Joshua Graham was born on 31 July 1890 at Guide Post near Choppington in Northumberland. He was the youngest son of James, a coalminer, and Mary, née Flockhart. His brothers Henry and James became miners also, but Joshua attended King Edward VI Grammar School at Morpeth from 1904 to 1908, probably after passing the scholarship examination.
He attended Bede College to train to become a schoolmaster from 1908 to 1910, and qualified in the 1st class with a Class 1 pass in Divinity and marks of merit in Science. Members of the College customarily volunteered in a Bede Company of the 8th Battalion, Durham Light Infantry, and Joshua was no exception. Something of the spirit of the times and the attitude of the company members can be found in the following passage from the “Junior Jottings” column in Bede Magazine.
All Juniors assembled in the Junior room to try to find suits of Khaki Uniform to fit each man. It does not seem that all succeeded because at the first parade one man stuffed his chest with a pillow. Bede Magazine, June 1909
The column also describes a route march to Farewell Hall and back through Durham, with appreciative comments from passers-by in North Road, and of a training camp at Ripon the previous summer.
By 1911 Joshua was lodging with the Burliston family at 3 Rosslyn Terrace, Sunderland and working as a teacher in a Sunderland Borough Council Elementary School. Inspired perhaps by Arthur Wilbraham, who was his contemporary at Bede College and was quoted on the joys of a Canadian winter in the December 1911 issue of the Bede Magazine, Joshua sailed as a passenger in steerage on the RMS “Hesperian” from Glasgow to Québec/Montreal on 7 June 1913, again listed as a schoolmaster, and declaring an intention to settle at Regina, Saskatchewan. Soon after war broke out, in October 1914 he volunteered and enlisted in the Canadian Expeditionary Force. Having shipped to England in the same month, he camped with them on Salisbury Plain in appallingly wet conditions, as reported in Bede of December 1914 – a good preparation for the Flanders mud.
Graham was a Sergeant in 10th Battalion of the Canadian Infantry, 4th brigade, 1st Division, which first came under fire on 22 February 1915 when digging trenches during training at Ploegsteert. In April they moved to the salient south of Poelcapell & Paschendale and on April 22 at Grafenstafel Ridge during the Second Battle of Ypres the battalion was among the first to be attacked with chlorine gas. By chance, 8 DLI was engaged in the same battle, and some of Graham’s contemporaries at Bede College may have been fighting close to his unit’s position.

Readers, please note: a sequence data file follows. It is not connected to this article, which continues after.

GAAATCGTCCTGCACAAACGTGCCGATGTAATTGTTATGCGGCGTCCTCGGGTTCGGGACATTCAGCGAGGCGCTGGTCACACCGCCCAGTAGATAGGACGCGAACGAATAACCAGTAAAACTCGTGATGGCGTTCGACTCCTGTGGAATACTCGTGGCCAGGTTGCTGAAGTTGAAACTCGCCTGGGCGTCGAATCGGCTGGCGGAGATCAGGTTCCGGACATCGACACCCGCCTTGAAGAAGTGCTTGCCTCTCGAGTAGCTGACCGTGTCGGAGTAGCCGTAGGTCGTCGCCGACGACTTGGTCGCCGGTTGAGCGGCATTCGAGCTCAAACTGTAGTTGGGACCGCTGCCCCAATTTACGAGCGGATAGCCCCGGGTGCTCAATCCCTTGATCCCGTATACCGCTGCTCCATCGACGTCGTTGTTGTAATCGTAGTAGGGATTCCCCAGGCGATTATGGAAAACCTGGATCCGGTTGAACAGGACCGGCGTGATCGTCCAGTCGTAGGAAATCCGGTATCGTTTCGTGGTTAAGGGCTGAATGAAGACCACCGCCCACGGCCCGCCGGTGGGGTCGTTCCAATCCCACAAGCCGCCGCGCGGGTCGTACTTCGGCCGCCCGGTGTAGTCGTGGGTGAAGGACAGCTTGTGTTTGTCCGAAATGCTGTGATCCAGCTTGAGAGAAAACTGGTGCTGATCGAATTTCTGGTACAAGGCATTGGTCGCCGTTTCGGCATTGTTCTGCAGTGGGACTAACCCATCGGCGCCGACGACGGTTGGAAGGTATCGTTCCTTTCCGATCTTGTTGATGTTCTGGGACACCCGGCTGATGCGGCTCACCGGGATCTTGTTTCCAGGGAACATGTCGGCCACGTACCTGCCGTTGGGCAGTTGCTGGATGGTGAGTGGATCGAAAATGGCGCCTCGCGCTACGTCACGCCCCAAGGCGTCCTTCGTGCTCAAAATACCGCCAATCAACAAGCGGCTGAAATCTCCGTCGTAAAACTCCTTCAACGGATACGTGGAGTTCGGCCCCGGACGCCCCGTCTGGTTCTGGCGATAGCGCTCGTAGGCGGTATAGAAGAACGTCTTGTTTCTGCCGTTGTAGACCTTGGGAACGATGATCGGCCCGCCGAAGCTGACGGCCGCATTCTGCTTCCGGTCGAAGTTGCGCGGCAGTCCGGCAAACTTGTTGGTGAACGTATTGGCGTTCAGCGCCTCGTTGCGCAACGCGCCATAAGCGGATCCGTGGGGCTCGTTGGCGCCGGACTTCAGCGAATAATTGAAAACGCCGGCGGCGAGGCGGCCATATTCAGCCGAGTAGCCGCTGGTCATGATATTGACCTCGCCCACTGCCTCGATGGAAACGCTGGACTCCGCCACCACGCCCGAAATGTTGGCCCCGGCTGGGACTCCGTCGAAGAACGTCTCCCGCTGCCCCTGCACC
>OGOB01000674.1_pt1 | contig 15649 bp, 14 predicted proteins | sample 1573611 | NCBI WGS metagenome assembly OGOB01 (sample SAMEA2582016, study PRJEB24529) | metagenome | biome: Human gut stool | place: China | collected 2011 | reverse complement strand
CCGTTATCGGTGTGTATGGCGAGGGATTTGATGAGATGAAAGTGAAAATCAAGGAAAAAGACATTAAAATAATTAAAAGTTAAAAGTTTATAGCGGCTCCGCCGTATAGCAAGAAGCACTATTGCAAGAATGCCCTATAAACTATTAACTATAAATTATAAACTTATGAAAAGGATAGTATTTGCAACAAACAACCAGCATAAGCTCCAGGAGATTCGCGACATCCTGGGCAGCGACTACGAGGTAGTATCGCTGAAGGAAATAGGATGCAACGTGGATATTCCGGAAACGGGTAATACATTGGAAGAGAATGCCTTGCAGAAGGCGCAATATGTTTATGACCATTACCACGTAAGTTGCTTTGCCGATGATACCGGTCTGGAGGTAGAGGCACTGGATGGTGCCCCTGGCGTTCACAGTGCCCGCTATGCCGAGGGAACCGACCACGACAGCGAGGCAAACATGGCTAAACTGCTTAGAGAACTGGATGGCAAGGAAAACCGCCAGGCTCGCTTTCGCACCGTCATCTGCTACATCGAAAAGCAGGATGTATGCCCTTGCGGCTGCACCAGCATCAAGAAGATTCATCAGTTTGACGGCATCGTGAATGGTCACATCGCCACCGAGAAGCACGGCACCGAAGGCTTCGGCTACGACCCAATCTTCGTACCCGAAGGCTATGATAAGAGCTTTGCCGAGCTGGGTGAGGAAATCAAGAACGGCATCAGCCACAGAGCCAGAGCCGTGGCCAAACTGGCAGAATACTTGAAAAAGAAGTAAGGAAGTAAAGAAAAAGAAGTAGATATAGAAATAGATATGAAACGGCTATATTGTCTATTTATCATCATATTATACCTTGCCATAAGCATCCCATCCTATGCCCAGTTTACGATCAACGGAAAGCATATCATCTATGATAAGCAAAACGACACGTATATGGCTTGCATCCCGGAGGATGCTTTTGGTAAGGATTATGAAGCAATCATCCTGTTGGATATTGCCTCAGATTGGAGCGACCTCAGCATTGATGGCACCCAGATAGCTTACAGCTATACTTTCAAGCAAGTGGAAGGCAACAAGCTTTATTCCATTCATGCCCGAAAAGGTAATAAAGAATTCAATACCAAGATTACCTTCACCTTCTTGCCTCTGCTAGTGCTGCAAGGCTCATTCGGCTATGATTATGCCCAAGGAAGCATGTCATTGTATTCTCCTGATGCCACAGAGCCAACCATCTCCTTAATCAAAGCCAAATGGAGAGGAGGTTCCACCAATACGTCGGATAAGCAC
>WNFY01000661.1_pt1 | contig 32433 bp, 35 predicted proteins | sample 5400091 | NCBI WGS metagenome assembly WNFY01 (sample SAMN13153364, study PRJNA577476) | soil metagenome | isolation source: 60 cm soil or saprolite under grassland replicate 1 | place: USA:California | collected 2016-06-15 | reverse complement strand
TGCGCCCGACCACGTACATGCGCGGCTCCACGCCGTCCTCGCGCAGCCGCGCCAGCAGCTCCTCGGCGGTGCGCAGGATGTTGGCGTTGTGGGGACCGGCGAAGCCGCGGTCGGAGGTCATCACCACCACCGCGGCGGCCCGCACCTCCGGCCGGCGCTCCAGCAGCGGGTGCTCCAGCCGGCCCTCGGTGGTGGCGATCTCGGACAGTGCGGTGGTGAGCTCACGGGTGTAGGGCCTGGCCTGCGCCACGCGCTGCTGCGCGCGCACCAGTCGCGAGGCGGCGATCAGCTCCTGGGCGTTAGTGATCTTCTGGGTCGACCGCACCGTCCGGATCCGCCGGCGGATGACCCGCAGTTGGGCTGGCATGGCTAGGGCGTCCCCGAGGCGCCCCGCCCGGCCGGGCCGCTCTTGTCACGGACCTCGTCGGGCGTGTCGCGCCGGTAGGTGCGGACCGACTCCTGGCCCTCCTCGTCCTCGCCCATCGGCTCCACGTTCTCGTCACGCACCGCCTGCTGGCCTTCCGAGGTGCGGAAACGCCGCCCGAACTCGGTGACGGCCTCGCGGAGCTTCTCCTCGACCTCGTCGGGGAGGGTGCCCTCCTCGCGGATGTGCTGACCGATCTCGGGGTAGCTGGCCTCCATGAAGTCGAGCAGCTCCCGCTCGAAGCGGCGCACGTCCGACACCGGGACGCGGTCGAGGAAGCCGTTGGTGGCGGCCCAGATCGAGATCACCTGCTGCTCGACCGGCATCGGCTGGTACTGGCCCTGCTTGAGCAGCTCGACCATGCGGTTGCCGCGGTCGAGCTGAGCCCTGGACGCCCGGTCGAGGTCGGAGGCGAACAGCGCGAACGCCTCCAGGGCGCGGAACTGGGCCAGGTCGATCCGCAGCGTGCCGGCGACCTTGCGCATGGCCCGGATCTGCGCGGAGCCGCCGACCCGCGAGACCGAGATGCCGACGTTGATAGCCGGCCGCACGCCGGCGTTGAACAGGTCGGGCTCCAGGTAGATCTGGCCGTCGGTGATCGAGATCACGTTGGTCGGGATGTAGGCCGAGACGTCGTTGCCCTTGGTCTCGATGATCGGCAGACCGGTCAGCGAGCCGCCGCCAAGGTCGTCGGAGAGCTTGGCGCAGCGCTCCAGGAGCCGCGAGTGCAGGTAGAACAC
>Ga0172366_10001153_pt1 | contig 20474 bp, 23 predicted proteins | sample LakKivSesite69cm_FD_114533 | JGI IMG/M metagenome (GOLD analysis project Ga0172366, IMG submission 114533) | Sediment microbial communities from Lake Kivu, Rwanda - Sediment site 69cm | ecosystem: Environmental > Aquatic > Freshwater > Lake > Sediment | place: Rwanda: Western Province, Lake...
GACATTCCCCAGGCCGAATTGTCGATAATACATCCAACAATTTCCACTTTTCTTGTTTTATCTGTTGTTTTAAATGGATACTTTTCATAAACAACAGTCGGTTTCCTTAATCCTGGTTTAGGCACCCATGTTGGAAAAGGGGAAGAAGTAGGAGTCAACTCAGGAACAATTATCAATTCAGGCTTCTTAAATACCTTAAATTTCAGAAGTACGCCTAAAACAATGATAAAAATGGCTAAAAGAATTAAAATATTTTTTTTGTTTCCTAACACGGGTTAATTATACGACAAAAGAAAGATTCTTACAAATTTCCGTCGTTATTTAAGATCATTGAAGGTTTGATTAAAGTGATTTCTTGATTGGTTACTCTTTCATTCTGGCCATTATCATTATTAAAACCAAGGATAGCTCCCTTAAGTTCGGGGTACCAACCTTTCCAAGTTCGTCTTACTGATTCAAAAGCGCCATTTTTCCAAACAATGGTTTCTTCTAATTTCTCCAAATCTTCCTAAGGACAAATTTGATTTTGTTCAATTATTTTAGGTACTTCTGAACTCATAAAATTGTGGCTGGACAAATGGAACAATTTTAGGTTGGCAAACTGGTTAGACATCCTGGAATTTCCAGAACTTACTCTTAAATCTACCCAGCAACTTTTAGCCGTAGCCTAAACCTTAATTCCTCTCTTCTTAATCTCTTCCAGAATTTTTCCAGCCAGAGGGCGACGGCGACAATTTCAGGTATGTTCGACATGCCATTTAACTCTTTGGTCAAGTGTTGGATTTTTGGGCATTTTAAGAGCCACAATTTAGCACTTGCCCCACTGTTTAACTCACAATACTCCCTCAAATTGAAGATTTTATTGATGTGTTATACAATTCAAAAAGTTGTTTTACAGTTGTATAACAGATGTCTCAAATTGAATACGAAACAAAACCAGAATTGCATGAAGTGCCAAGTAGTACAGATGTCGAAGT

When the Canadian Corps was formed in early September 1915 after the arrival of the 2nd Canadian division the Corps took over the line from Wulvergem to Kemmel and St Eloi. From water logged trenches they carried out raids which identified and occupied enemy units and tested their defences as well as breaking the monotony of trench warfare. Christmas 1915 was spent in billets. From March to June 1916 the battalion manned trenches at Hill 60 on the Ypres salient alongside the 8th DLI which was part of the 50th Division. In his spare moments Graham may have taken the chance to catch up with old Bede friends serving just along the line.
It was here, in the Battle of Mont Sorrel that Graham was mortally wounded.
It was about 10 a.m. on June 2nd when the German preliminary bombardment of the Canadian position burst with the suddenness of a summer thunderstorm. A terrific drumfire of mixed shrapnel and high explosive swept over Hill 60, Mont Sorrel and Observatory Wood - the right apex of the Salient - isolating the sector absolutely. Warfare had never witnessed such a stupendous concentration of gunfire. Storms of explosives rolled over the Canadian front and support lines with hurricane force and more than a hurricane's destructiveness, wrecking position after position with ghastly thoroughness.
At 1 p.m. the German infantry emerged from their trenches and trotted over the scarred, shell-tossed earth where three hours previously had been well-built trenches manned by the best blood of Canada. They met with no resistance.
The 10th Battalion in the Brigade Reserve when the storm broke was at once ordered up to Mont Sorrel support lines in Armagh Wood, to assist the 7th Battalion, which was about to counter attack. After a hard day's fighting under frightful shell fire the 10th Battalion was pulled out, but were back again in the Hill 60 trenches on June 6th.
J. A. Holland, The Story of the 10th Canadian Battalion 1914-1917
Sergeant Joshua Graham was wounded on 2/3 June, and was repatriated to England where he died of his wounds on 23 June. He is buried at Choppington St Paul, Northumberland and commemorated on the Morpeth King Edward IV School war memorial and Roll of Honour, the Bede College 1914-1918 Cross, Plaque, and Roll of Honour, and the Canadian virtual war memorial.